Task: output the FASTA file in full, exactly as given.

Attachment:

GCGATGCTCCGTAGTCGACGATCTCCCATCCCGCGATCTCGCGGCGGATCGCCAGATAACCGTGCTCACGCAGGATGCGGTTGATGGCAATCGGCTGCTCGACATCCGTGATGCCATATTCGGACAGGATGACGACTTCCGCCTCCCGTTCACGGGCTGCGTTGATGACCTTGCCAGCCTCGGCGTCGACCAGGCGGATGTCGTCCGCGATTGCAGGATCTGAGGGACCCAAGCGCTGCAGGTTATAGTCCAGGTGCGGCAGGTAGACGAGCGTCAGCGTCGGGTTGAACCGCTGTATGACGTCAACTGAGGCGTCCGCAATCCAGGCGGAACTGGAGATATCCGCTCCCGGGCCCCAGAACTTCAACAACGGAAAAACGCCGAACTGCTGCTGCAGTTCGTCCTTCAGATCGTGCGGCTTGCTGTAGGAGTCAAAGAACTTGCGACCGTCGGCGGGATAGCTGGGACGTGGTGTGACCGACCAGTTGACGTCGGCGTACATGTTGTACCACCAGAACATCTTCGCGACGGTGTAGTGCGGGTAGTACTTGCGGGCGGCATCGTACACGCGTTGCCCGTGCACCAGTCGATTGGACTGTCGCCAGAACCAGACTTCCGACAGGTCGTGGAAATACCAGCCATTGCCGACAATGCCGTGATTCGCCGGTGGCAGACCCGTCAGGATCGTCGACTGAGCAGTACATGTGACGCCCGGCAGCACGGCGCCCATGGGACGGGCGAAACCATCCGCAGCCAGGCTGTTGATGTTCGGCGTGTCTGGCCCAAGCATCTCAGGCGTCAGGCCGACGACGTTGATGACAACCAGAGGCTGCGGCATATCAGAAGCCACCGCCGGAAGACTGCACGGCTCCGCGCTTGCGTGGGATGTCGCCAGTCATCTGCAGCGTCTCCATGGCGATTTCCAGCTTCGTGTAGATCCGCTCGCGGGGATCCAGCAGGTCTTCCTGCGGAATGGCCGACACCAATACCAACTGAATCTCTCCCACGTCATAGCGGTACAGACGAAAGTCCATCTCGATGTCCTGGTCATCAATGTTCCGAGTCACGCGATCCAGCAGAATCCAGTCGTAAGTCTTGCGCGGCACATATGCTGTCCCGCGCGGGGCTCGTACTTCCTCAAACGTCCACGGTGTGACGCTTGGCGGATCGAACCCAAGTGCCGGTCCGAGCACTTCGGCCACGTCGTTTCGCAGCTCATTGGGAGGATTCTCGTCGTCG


GCGATGCTCCGTAGTCGACGATCTCCCATCCCGCGATCTCGCGGCGGATCGCCAGATAACCGTGCTCACGCAGGATGCGGTTGATGGCAATCGGCTGCTCGACATCCGTGATGCCATATTCGGACAGGATGACGACTTCCGCCTCCCGTTCACGGGCTGCGTTGATGACCTTGCCAGCCTCGGCGTCGACCAGGCGGATGTCGTCCGCGATTGCAGGATCTGAGGGACCCAAGCGCTGCAGGTTATAGTCCAGGTGCGGCAGGTAGACGAGCGTCAGCGTCGGGTTGAACCGCTGTATGACGTCAACTGAGGCGTCCGCAATCCAGGCGGAACTGGAGATATCCGCTCCCGGGCCCCAGAACTTCAACAACGGAAAAACGCCGAACTGCTGCTGCAGTTCGTCCTTCAGATCGTGCGGCTTGCTGTAGGAGTCAAAGAACTTGCGACCGTCGGCGGGATAGCTGGGACGTGGTGTGACCGACCAGTTGACGTCGGCGTACATGTTGTACCACCAGAACATCTTCGCGACGGTGTAGTGCGGGTAGTACTTGCGGGCGGCATCGTACACGCGTTGCCCGTGCACCAGTCGATTGGACTGTCGCCAGAACCAGACTTCCGACAGGTCGTGGAAATACCAGCCATTGCCGACAATGCCGTGATTCGCCGGTGGCAGACCCGTCAGGATCGTCGACTGAGCAGTACATGTGACGCCCGGCAGCACGGCGCCCATGGGACGGGCGAAACCATCCGCAGCCAGGCTGTTGATGTTCGGCGTGTCTGGCCCAAGCATCTCAGGCGTCAGGCCGACGACGTTGATGACAACCAGAGGCTGCGGCATATCAGAAGCCACCGCCGGAAGACTGCACGGCTCCGCGCTTGCGTGGGATGTCGCCAGTCATCTGCAGCGTCTCCATGGCGATTTCCAGCTTCGTGTAGATCCGCTCGCGGGGATCCAGCAGGTCTTCCTGCGGAATGGCCGACACCAATACCAACTGAATCTCTCCCACGTCATAGCGGTACAGACGAAAGTCCATCTCGATGTCCTGGTCATCAATGTTCCGAGTCACGCGATCCAGCAGAATCCAGTCGTAAGTCTTGCGCGGCACATATGCTGTCCCGCGCGGGGCTCGTACTTCCTCAAACGTCCACGGTGTGACGCTTGGCGGATCGAACCCAAGTGCCGGTCCGAGCACTTCGGCCACGTCGTTTCGCAGCTCATTGGGAGGATTCTCGTCGTCG